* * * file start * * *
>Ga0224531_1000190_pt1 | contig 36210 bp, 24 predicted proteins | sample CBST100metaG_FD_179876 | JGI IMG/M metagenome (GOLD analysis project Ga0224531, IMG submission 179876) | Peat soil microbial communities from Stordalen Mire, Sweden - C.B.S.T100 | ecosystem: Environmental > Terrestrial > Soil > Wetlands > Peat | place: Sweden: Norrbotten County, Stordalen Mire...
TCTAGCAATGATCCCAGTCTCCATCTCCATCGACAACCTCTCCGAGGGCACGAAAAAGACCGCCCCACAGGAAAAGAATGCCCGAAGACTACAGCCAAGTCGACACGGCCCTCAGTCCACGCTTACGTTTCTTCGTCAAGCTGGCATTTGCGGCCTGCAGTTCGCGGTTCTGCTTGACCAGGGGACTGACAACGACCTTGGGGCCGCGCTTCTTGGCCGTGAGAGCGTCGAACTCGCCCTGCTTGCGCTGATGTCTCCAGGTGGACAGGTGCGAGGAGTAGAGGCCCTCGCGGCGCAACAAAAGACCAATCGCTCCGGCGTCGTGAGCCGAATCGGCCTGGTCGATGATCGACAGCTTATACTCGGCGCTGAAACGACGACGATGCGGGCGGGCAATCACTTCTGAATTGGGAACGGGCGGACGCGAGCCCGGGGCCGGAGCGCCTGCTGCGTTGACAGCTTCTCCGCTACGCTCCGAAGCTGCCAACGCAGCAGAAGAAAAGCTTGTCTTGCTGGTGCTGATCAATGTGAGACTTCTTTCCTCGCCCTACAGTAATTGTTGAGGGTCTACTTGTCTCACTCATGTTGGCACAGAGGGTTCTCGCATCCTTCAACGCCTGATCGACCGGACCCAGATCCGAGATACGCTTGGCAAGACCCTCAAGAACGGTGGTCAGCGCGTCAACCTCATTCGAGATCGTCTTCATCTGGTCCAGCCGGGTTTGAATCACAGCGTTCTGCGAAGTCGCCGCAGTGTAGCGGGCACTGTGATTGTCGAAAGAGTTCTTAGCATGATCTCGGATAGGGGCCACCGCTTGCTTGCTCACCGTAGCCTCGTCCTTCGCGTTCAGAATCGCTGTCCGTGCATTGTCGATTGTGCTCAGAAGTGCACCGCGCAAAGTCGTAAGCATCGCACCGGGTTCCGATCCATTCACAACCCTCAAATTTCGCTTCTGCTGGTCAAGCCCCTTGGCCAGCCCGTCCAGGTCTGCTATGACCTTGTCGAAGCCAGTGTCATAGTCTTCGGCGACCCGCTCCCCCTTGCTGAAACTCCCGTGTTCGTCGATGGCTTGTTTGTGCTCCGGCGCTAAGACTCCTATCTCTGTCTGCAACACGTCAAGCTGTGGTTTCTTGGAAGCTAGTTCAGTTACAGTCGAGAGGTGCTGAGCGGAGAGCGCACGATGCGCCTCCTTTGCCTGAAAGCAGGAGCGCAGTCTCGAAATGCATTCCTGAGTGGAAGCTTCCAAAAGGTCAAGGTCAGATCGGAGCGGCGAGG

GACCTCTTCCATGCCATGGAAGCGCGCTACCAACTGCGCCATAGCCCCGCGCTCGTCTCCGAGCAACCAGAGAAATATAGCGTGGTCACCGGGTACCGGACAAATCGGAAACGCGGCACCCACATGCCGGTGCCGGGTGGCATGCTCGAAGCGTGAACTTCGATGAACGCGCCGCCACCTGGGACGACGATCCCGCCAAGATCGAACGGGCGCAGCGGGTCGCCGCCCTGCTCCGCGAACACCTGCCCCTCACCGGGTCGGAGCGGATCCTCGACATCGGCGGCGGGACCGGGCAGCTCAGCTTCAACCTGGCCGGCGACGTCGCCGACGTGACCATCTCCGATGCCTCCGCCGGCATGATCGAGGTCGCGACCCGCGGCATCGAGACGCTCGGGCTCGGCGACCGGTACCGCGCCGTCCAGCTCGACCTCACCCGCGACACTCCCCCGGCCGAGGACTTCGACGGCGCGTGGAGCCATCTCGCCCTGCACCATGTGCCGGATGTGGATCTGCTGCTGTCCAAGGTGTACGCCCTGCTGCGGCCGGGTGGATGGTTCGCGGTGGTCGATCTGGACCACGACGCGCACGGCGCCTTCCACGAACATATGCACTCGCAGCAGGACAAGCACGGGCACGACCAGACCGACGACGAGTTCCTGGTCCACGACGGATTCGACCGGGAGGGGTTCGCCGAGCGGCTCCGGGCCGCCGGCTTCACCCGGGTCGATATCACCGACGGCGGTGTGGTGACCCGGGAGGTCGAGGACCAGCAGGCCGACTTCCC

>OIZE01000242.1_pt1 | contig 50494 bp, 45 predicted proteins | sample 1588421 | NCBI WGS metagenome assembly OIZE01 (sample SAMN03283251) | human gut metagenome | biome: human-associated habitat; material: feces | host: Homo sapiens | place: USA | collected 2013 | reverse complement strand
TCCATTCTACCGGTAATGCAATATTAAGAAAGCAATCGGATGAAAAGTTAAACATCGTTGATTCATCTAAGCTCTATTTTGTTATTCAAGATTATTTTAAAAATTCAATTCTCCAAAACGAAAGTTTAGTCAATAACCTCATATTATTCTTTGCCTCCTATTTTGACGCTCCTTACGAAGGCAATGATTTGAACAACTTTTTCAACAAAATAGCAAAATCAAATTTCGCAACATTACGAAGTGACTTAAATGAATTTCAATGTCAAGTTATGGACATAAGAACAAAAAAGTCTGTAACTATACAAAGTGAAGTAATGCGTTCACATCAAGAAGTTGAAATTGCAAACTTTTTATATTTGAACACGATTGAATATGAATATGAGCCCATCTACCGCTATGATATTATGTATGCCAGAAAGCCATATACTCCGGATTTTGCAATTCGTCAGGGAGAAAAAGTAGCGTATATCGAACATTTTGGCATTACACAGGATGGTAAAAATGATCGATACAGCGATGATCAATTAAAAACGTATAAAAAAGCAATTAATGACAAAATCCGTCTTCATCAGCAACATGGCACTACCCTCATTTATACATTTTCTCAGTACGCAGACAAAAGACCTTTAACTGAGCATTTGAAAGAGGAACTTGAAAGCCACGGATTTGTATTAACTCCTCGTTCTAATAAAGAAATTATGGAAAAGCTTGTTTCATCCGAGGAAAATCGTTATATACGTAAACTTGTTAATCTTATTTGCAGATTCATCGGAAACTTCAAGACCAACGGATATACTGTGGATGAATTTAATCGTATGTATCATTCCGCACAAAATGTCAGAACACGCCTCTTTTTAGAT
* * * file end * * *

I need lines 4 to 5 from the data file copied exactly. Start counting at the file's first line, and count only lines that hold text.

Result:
>OIZE01000242.1_pt1 | contig 50494 bp, 45 predicted proteins | sample 1588421 | NCBI WGS metagenome assembly OIZE01 (sample SAMN03283251) | human gut metagenome | biome: human-associated habitat; material: feces | host: Homo sapiens | place: USA | collected 2013 | reverse complement strand
TCCATTCTACCGGTAATGCAATATTAAGAAAGCAATCGGATGAAAAGTTAAACATCGTTGATTCATCTAAGCTCTATTTTGTTATTCAAGATTATTTTAAAAATTCAATTCTCCAAAACGAAAGTTTAGTCAATAACCTCATATTATTCTTTGCCTCCTATTTTGACGCTCCTTACGAAGGCAATGATTTGAACAACTTTTTCAACAAAATAGCAAAATCAAATTTCGCAACATTACGAAGTGACTTAAATGAATTTCAATGTCAAGTTATGGACATAAGAACAAAAAAGTCTGTAACTATACAAAGTGAAGTAATGCGTTCACATCAAGAAGTTGAAATTGCAAACTTTTTATATTTGAACACGATTGAATATGAATATGAGCCCATCTACCGCTATGATATTATGTATGCCAGAAAGCCATATACTCCGGATTTTGCAATTCGTCAGGGAGAAAAAGTAGCGTATATCGAACATTTTGGCATTACACAGGATGGTAAAAATGATCGATACAGCGATGATCAATTAAAAACGTATAAAAAAGCAATTAATGACAAAATCCGTCTTCATCAGCAACATGGCACTACCCTCATTTATACATTTTCTCAGTACGCAGACAAAAGACCTTTAACTGAGCATTTGAAAGAGGAACTTGAAAGCCACGGATTTGTATTAACTCCTCGTTCTAATAAAGAAATTATGGAAAAGCTTGTTTCATCCGAGGAAAATCGTTATATACGTAAACTTGTTAATCTTATTTGCAGATTCATCGGAAACTTCAAGACCAACGGATATACTGTGGATGAATTTAATCGTATGTATCATTCCGCACAAAATGTCAGAACACGCCTCTTTTTAGAT